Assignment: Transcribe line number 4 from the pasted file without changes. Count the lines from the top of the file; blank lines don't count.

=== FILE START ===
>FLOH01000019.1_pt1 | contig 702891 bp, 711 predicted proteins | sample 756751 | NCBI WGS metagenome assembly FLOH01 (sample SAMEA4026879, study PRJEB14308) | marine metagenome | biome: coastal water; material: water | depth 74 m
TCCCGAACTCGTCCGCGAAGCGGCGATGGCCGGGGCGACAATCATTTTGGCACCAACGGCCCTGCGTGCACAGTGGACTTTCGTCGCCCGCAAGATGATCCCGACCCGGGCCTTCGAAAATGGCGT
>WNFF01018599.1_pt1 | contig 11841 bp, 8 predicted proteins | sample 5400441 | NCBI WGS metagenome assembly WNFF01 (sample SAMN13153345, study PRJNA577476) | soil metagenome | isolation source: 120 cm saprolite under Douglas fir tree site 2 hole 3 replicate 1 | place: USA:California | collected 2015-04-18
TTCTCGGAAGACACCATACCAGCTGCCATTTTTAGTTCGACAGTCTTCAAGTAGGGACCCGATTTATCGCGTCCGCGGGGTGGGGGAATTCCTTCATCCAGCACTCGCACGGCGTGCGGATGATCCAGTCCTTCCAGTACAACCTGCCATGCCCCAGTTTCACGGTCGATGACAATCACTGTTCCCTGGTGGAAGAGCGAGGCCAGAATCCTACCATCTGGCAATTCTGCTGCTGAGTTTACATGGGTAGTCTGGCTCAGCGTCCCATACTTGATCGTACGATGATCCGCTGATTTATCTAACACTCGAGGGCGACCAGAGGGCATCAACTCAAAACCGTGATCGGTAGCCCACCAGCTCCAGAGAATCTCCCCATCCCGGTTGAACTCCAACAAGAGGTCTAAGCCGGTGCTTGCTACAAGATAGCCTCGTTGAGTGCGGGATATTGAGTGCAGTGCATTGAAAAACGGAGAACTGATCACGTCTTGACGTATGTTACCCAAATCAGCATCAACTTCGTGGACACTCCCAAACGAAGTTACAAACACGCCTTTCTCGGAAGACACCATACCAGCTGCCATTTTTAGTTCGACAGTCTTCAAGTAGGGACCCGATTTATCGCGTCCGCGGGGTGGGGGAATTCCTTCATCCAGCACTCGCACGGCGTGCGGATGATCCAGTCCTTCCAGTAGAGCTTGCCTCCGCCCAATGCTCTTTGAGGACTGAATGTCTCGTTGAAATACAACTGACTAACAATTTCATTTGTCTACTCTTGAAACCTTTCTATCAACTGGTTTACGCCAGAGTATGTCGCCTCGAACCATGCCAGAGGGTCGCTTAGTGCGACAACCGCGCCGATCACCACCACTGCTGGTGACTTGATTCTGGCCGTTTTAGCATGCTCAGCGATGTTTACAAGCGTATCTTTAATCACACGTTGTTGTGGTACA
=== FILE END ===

TTCTCGGAAGACACCATACCAGCTGCCATTTTTAGTTCGACAGTCTTCAAGTAGGGACCCGATTTATCGCGTCCGCGGGGTGGGGGAATTCCTTCATCCAGCACTCGCACGGCGTGCGGATGATCCAGTCCTTCCAGTACAACCTGCCATGCCCCAGTTTCACGGTCGATGACAATCACTGTTCCCTGGTGGAAGAGCGAGGCCAGAATCCTACCATCTGGCAATTCTGCTGCTGAGTTTACATGGGTAGTCTGGCTCAGCGTCCCATACTTGATCGTACGATGATCCGCTGATTTATCTAACACTCGAGGGCGACCAGAGGGCATCAACTCAAAACCGTGATCGGTAGCCCACCAGCTCCAGAGAATCTCCCCATCCCGGTTGAACTCCAACAAGAGGTCTAAGCCGGTGCTTGCTACAAGATAGCCTCGTTGAGTGCGGGATATTGAGTGCAGTGCATTGAAAAACGGAGAACTGATCACGTCTTGACGTATGTTACCCAAATCAGCATCAACTTCGTGGACACTCCCAAACGAAGTTACAAACACGCCTTTCTCGGAAGACACCATACCAGCTGCCATTTTTAGTTCGACAGTCTTCAAGTAGGGACCCGATTTATCGCGTCCGCGGGGTGGGGGAATTCCTTCATCCAGCACTCGCACGGCGTGCGGATGATCCAGTCCTTCCAGTAGAGCTTGCCTCCGCCCAATGCTCTTTGAGGACTGAATGTCTCGTTGAAATACAACTGACTAACAATTTCATTTGTCTACTCTTGAAACCTTTCTATCAACTGGTTTACGCCAGAGTATGTCGCCTCGAACCATGCCAGAGGGTCGCTTAGTGCGACAACCGCGCCGATCACCACCACTGCTGGTGACTTGATTCTGGCCGTTTTAGCATGCTCAGCGATGTTTACAAGCGTATCTTTAATCACACGTTGTTGTGGTACA